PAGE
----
The new Mazda MX-5 RF arrived the same day that the Jaguar F-Type Convertible was taken back and I couldn’t help but feel that I’d had the the main course before the starter.

However, I soon came to realize that the fizzy little Mazda was more Yo-Sushi! Than Rump N Ribs Steakhouse and the two can’t (and shouldn’t) be compared.

The Mazda MX-5 RF (Retractable Fastback) is a lot of fun just like its soft-topped brother but manages to split opinion over its coupe-like looks. I, for one, immediately thought I preferred the soft-top but after a few days with the RF I had changed my mind. I love the way this thing looks with its swooping buttresses that somehow make the MX-5 RF more curvy, more sexy and yes, more interesting to look at. Not bad to say the rag-top version is one of the most loved and instantly-recognised cars on the road today.

Its electrically folding roof is also a sight to behold – a precision piece of choreography that will have people stopping and staring when you drop or raise the roof – as demonstrated by Mrs. B below:

Of course the RF shares 95% of its DNA with the latest MX-5. The front end, rear lights and interior are all exactly the same. The roof mechanism is obviously different and there is a button on the RF’s dash to raise or lower the roof, while the slightly larger TFT screen in the instrument binnacle shows an animation of the folding roof – and that’s about it. My 160PS Sport Nav version also had lower and stiffer suspension.

Available in three different guises, the cheapest is the 1.5-litre, 131 PS SE-L Nav Manual at £22,295. We then have the Sport Nav from £24,895 and finally the limited edition Launch Edition with a 160 PS 2-litre engine, Bilstein dampers, BBS alloy wheels, Recaro seats, contrasting roof colour and Alcantara interior panel highlights for £29,295.

There is a 6-speed auto gearbox available – but really? Unless you are physically or legally disallowed from the manual then don’t bother even thinking about the auto.

I’ve been using the 2-litre MX-5 RF Sport Nav 160PS manual (£25,995 OTR) for a week and found myself warming more and more to this 2-seater, RWD sports car as the week went on.

All photos by Tony Whittle Photography

Inside was familiar as I had just spent a weekend in the soft-top version travelling up to the Isle of Sky so I knew that the RF would be just as comfortable when it comes to seating, driving position and general ergonomics. The MX-5 has an excellent driving position whichever version you choose and unless you are an unusually tall person then getting comfortable is no problem.

Storage space inside the cabin is a little sparse with no glovebox and a small cubby in the rear bulkhead between the seats. There is another small space behind the handbrake and that’s about it.

The excellent infotainment screen sits high up on the dash and is easy to see with a bright and clear display. It’s also easy to control thanks to the rotary control just behind the gearstick but if you don’t mind fingerprints all over the screen, it’s touch-sensitive too.

With any 2-seater, RWD sports car it’s all about the driving experience and the MX-5 RF doesn’t disappoint on any front. The 2-litre engine seems to suit the RF more than it does the soft-top with that extra 29 PS giving the little coupe plenty of poke if you keep the 16-valve engine revving in its sweet-spot.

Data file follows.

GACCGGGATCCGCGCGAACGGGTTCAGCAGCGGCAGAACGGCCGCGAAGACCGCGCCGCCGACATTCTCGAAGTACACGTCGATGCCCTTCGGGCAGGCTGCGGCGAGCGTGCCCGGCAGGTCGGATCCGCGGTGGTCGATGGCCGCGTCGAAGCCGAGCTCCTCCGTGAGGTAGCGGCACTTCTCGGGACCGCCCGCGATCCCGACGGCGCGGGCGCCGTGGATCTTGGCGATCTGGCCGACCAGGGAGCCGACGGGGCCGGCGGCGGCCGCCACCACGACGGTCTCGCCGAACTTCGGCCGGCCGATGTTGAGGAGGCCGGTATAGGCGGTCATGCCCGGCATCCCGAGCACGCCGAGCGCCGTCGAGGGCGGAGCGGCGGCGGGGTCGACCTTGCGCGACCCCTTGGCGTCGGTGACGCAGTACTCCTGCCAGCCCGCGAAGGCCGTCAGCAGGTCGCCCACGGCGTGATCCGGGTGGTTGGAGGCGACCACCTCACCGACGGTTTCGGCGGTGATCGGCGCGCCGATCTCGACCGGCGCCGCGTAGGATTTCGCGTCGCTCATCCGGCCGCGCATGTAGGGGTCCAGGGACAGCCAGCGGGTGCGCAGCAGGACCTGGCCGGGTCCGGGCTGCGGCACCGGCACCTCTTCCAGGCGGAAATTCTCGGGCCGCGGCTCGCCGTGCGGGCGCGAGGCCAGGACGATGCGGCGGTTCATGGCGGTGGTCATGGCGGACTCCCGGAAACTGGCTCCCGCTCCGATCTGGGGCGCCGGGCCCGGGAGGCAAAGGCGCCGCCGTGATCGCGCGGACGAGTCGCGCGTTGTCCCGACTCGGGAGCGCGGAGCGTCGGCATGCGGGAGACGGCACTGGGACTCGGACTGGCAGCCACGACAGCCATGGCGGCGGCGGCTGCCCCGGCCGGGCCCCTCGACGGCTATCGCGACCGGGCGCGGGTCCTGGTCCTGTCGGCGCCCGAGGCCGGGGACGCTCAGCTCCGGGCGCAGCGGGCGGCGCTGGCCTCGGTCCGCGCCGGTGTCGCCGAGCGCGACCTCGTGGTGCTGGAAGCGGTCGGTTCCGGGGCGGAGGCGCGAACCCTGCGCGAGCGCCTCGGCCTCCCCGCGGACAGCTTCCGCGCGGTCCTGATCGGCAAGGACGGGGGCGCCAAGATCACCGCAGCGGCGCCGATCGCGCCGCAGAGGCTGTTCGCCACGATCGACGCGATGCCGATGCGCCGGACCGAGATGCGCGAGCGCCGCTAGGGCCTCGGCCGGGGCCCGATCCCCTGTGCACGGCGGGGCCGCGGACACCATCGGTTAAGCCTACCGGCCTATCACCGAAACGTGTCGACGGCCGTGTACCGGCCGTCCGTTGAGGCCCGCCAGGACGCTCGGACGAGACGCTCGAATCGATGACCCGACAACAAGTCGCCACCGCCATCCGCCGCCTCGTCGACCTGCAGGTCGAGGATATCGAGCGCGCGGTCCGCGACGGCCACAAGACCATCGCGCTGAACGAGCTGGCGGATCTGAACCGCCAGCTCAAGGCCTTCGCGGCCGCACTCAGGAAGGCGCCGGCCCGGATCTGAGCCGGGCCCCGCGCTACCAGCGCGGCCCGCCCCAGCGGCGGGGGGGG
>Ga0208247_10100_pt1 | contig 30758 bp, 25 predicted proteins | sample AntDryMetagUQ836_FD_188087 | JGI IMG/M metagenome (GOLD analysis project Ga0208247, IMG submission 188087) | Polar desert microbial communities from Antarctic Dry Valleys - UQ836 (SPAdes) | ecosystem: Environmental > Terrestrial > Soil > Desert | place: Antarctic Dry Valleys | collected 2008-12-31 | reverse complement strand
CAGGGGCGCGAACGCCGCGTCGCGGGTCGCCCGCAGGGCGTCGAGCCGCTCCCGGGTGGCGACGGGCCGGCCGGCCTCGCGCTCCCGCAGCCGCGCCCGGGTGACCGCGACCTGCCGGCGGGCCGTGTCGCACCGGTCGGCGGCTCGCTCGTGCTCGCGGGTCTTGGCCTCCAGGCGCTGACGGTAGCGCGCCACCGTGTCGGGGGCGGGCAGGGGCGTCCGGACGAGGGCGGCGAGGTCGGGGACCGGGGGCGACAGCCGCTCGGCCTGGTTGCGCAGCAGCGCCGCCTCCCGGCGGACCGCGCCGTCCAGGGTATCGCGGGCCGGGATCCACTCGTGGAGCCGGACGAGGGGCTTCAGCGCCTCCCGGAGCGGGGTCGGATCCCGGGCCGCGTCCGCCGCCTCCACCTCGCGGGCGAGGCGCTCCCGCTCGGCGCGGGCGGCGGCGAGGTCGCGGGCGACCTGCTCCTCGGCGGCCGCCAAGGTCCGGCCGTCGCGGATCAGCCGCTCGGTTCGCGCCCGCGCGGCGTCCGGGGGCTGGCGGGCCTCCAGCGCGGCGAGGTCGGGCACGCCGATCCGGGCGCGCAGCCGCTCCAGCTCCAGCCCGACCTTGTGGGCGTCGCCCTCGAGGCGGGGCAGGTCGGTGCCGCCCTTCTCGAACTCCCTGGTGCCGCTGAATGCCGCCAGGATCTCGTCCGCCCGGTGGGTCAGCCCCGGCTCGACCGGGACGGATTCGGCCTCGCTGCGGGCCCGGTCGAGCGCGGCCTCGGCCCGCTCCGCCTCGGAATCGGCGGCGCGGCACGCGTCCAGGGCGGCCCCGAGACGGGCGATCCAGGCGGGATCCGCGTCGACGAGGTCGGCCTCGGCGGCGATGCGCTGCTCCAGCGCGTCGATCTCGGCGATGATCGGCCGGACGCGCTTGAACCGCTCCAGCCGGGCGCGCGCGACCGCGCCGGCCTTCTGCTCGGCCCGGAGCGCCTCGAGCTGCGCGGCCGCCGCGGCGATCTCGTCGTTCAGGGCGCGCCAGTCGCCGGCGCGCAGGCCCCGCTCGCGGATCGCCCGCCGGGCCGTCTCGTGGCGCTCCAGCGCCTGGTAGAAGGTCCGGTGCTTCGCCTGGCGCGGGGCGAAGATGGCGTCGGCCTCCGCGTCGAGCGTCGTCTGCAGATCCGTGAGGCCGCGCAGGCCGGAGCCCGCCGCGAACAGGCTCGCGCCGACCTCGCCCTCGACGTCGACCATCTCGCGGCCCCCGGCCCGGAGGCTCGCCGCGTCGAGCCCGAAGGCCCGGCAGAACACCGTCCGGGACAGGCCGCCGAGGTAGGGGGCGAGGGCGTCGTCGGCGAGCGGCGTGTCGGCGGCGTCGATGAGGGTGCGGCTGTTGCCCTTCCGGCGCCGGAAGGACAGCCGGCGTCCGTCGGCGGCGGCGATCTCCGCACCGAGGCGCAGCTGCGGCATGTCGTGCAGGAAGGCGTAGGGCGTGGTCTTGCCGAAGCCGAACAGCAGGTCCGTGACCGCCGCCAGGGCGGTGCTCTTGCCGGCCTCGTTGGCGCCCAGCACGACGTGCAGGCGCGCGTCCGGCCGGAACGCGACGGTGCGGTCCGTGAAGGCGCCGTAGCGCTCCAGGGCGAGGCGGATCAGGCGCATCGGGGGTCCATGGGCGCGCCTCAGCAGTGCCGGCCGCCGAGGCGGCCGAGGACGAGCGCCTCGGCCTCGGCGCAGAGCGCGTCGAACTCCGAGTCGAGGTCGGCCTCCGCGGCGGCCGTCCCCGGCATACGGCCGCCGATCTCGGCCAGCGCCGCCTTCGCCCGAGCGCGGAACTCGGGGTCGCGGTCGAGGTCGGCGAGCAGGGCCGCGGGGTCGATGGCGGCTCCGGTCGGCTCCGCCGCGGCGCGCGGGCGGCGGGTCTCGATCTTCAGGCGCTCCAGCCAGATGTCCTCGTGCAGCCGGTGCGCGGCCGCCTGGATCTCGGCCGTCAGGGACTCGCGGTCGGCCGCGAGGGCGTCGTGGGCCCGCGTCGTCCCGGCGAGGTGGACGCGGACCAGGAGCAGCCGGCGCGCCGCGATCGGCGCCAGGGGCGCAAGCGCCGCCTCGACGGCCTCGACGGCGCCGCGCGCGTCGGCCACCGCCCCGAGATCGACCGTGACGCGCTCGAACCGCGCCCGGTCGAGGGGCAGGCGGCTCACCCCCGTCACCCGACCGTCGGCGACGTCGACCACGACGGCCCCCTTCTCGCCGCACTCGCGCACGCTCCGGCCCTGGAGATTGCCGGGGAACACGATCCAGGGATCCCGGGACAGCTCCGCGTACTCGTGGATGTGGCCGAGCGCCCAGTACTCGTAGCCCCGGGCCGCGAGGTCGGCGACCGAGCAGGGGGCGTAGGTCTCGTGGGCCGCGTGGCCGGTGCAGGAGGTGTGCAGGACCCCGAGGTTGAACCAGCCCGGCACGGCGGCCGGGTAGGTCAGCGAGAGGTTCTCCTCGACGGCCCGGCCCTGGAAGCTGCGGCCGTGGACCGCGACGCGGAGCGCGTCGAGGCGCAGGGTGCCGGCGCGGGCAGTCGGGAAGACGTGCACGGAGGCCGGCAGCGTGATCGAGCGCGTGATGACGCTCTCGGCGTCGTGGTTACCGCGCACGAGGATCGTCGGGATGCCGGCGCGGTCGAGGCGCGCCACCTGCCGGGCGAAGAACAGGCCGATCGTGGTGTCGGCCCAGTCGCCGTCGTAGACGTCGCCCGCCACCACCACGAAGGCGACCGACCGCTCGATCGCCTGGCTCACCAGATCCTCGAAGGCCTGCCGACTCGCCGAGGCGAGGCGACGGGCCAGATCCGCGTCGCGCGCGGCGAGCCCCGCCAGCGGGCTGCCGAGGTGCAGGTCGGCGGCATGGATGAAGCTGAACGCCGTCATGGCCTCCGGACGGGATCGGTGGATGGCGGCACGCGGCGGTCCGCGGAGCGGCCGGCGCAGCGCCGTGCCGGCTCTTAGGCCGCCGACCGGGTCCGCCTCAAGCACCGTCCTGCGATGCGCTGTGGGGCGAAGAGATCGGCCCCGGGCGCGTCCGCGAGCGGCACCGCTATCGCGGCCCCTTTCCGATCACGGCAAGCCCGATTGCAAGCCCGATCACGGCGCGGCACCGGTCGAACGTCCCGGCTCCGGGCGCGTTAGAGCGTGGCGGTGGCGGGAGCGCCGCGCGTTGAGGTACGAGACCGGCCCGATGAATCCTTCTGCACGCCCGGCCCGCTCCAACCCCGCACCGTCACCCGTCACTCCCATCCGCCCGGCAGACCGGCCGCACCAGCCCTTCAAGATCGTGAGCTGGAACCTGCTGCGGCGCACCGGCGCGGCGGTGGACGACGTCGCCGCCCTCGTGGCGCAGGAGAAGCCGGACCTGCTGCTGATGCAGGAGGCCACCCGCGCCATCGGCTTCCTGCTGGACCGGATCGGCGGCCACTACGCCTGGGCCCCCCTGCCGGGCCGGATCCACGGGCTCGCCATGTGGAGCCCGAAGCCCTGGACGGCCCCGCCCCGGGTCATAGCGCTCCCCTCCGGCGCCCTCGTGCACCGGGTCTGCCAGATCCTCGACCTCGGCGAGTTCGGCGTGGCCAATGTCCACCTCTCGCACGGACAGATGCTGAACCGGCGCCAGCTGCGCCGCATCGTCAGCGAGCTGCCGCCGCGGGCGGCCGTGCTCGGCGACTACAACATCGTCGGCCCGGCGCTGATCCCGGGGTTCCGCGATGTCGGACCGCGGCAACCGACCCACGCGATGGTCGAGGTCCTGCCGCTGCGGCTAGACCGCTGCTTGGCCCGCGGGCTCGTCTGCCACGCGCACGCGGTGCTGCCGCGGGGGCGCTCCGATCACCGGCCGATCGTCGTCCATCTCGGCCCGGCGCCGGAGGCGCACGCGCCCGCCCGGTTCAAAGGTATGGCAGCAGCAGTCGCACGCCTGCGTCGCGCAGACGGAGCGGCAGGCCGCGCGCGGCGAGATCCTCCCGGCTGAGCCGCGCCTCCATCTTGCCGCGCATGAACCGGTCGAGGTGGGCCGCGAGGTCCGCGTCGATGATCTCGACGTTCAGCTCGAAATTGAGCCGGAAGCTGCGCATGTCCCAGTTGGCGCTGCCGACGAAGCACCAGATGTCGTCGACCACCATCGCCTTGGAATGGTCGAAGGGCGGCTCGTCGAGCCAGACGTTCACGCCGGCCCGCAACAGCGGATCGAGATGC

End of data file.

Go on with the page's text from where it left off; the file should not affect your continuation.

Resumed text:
The RF is 45kg heavier than the soft-top but with the help of Bilstein shocks and lowered suspension you don’t really feel any disadvantage as the RF is just as sure-footed and nimble as its lighter cousin and you really can blast around A-roads without ever feeling that the car is getting out of shape at any point. Of course you have to keep things within reason on the road but I can imagine that the MX-5 RF is an absolute hoot on a track day.

The gear-change is rifle-bolt sharp and I doubt you will find a more rewarding gearbox on any car, in any price-bracket, while the clutch is light and perfectly balanced.

Brake feel is top-notch too with Mazda’s SKYACTIV Technology playing its part in making the chassis so fluid and light that steering is also a delight with small movements of the wheel allowing you to point the RF exactly where you want it. Yep, it’s a proper sports car.

Does that folding hard roof make the MX-5 RF a more cosseting cruiser though? Not really. There is less wind noise but not markedly so and with the roof down it appeared to be just as noisy and blowy as the rag-top is, roof-down. Visibility through the rear is about the same though and incredibly, due to the cleverness of design, you don’t lose any boot space with the roof folded down.

So, is the RF worth having over a regular MX-5? If you’re someone who likes to be a little different then yes it is and personally I prefer the looks of the RF – but it is hard to make a case for it over the soft-topped MX-5 which is a little belter even in entry-level spec and starts at a couple of thousand pounds less.

Mazda should be roundly applauded though for taking their most iconic car and daring to add a little something to it that makes people sit up and take notice. I loved my week with the MX-5 RF and there isn’t another car that I struggled more with to prise away from Mrs. B – and that includes the Jag. Praise indeed.

RATING: *****

Mazda MX-5 RF Sport Nav 160 PS

OTR Price: £25,995

Engine: 2.0 petrol

Power: 160 PS

Transmission: 6-speed manual

0-62mph: 7.4 secs

Top Speed: 134 mph

Combined Economy: 40.9 mpg

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